47 Facts About Mali Empire


Mali Empire was an empire in West Africa from c 1226 to 1670.

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At its peak, Mali was the largest empire in West Africa, widely influencing the culture of the region through the spread of its language, laws and customs.

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Much of the recorded information about the Mali Empire comes from 14th-century Tunisian historian Ibn Khaldun, 14th-century Moroccan traveller Ibn Battuta and 16th-century Andalusian traveller Leo Africanus.

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Mali Empire began as a small Mandinka kingdom at the upper reaches of the Niger River, centered around the Manding.

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The early history of the Mali Empire is unclear, as there are conflicting and imprecise accounts by both Arab chroniclers and oral traditionalists.

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Mali Empire made a famous pilgrimage to Mecca from 1324 to 1326.

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Whether Mali originated as the name of a town or region, the name was applied to the entire empire ruled from Mali.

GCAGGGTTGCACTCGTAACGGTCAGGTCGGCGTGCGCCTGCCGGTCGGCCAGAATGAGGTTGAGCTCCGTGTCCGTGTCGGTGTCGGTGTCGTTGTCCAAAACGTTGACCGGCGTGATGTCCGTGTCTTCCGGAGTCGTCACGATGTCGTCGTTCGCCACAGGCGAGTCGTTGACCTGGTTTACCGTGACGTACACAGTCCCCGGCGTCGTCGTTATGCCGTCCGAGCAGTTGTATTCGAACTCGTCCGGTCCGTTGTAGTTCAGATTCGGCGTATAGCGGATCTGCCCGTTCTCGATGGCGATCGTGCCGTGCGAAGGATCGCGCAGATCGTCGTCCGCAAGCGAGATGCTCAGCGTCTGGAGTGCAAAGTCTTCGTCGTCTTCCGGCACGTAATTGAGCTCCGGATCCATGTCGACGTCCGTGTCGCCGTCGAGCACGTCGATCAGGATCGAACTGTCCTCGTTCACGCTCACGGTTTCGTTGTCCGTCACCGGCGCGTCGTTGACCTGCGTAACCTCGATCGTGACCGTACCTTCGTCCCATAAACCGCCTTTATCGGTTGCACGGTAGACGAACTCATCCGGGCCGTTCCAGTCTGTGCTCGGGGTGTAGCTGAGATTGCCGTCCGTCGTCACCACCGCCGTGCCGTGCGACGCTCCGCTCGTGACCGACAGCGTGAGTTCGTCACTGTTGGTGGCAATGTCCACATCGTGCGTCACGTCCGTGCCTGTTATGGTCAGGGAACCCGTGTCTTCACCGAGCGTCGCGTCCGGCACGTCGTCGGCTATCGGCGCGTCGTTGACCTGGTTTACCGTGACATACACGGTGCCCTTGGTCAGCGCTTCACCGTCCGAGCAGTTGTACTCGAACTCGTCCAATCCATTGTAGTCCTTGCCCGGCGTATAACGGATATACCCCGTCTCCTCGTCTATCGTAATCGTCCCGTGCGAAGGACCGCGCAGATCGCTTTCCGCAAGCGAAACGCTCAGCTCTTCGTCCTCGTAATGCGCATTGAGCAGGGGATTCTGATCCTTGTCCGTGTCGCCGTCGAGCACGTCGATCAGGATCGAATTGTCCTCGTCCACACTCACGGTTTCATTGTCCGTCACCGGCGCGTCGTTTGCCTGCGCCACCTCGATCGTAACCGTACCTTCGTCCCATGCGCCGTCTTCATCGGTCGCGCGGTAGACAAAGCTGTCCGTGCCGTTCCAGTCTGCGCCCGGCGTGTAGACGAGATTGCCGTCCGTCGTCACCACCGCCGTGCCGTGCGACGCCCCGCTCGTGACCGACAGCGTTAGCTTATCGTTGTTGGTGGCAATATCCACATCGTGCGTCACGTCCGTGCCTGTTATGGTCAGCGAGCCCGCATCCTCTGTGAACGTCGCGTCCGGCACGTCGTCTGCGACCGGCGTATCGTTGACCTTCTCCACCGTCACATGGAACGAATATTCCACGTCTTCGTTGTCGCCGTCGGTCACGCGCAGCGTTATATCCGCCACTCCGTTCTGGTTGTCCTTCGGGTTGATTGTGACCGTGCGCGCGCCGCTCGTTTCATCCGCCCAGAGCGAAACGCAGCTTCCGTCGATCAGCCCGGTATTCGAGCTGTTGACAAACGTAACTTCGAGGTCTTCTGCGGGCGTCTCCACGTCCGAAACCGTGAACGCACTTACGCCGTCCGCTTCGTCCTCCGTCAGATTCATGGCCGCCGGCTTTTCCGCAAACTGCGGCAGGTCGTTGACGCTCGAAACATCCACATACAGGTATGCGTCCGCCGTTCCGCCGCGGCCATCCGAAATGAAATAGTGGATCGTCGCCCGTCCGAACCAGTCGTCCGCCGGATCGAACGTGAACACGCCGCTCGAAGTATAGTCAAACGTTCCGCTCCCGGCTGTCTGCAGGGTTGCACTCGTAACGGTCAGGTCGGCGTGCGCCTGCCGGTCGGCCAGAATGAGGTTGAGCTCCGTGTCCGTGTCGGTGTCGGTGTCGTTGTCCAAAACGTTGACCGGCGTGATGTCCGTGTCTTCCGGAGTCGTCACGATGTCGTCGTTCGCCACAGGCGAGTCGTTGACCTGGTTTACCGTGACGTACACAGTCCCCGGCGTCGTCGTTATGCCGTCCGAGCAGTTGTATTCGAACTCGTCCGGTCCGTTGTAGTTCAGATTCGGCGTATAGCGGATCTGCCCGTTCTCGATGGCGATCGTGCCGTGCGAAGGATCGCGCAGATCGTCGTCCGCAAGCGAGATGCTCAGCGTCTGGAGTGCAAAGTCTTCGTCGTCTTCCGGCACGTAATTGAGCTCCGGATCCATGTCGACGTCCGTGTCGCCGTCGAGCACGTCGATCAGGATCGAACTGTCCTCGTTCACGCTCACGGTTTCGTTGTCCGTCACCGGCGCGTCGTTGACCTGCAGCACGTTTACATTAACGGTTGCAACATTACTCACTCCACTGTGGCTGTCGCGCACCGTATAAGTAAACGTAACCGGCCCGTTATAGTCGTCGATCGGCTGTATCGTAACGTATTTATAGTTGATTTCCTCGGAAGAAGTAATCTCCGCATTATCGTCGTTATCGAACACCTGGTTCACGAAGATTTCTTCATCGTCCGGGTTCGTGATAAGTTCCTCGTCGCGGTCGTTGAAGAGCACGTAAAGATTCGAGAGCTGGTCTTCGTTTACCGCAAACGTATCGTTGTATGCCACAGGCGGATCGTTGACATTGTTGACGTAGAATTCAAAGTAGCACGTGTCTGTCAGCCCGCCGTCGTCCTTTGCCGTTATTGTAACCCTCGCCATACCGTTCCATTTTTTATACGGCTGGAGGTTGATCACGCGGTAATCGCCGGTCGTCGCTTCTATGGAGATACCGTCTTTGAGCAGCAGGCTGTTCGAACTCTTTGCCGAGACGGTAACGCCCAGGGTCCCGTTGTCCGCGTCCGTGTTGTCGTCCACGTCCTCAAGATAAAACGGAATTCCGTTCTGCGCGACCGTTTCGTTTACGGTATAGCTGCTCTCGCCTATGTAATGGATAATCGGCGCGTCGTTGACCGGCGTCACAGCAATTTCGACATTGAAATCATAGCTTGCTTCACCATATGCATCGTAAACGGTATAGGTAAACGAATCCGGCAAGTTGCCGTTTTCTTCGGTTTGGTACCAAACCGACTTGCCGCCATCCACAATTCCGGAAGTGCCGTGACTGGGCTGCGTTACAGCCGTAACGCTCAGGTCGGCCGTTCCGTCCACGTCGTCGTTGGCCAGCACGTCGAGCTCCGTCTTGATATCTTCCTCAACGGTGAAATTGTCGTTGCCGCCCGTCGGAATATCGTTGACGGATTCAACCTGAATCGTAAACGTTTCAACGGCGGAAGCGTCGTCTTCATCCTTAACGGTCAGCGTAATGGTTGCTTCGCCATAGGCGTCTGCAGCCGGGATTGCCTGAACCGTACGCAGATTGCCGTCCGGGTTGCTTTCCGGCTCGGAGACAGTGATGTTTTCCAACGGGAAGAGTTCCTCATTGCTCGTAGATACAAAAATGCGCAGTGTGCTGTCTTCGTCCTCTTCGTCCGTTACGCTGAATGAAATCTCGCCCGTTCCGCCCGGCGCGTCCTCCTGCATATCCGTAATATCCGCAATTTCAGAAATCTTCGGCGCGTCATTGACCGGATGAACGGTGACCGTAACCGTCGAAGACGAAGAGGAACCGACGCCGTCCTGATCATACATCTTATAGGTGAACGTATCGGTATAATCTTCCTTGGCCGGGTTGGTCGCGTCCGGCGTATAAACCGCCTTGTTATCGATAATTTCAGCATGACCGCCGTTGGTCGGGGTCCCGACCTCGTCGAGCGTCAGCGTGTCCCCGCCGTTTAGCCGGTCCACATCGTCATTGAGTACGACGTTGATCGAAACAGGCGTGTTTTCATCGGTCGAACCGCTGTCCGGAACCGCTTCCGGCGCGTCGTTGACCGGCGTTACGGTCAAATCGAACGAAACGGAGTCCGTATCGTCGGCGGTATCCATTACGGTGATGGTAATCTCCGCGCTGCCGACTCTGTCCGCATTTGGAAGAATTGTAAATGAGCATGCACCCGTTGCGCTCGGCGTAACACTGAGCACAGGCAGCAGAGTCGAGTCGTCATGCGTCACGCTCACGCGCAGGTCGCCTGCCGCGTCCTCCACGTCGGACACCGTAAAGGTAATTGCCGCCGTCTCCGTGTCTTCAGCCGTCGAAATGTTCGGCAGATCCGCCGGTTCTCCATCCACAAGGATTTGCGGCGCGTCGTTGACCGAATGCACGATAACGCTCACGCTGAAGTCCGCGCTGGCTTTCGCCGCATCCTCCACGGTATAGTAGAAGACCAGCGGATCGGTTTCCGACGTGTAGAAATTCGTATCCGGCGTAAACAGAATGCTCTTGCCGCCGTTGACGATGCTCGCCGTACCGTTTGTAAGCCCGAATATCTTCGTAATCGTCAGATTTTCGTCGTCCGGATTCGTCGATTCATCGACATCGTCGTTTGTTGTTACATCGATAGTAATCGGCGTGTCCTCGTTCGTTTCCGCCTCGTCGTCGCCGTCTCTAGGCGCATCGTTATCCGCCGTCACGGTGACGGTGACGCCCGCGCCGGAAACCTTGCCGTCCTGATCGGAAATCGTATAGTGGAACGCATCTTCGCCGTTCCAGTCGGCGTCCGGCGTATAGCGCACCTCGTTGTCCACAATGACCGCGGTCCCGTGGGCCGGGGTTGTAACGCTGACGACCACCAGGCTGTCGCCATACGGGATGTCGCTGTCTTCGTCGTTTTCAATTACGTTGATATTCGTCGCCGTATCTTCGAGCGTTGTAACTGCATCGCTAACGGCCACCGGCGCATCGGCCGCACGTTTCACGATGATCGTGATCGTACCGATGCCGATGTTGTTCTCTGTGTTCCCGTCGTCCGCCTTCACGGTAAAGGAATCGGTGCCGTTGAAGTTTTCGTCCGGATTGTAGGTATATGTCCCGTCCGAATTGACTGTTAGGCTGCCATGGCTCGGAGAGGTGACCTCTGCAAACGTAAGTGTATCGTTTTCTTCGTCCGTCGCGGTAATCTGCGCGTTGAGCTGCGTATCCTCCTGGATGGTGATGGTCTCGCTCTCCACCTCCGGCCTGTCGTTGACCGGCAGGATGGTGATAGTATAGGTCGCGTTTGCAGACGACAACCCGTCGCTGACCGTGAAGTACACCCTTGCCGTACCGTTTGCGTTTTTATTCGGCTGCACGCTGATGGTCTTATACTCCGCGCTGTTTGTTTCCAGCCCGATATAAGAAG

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Imperial Mali Empire is best known through three primary sources: the first is the account of Shihab al-'Umari, written in about 1340 by a geographer-administrator in Mamluk Egypt.

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Mali Empire had first-hand information from several sources, and from a second-hand source, he learned of the visit of Mansa Musa.

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Arab interest in the Mali Empire declined after the Songhai conquered the northern regions of the empire which formed the primary contact between Mali and the Arab world.

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Mali Empire began in and was centered around the Manding region in what is southern Mali and northeastern Guinea.

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Mali Empire reached its largest area under the Laye Keita mansas.

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Al-Umari, who wrote down a description of Mali Empire based on information given to him by Abu Sa'id 'Otman ed Dukkali, reported the realm as being square and an eight-month journey from its coast at Tura to Muli.

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Mali Empire describes it as being north of Mali but under its domination implying some sort of vassalage for the Antasar, Yantar'ras, Medussa and Lemtuna Berber tribes.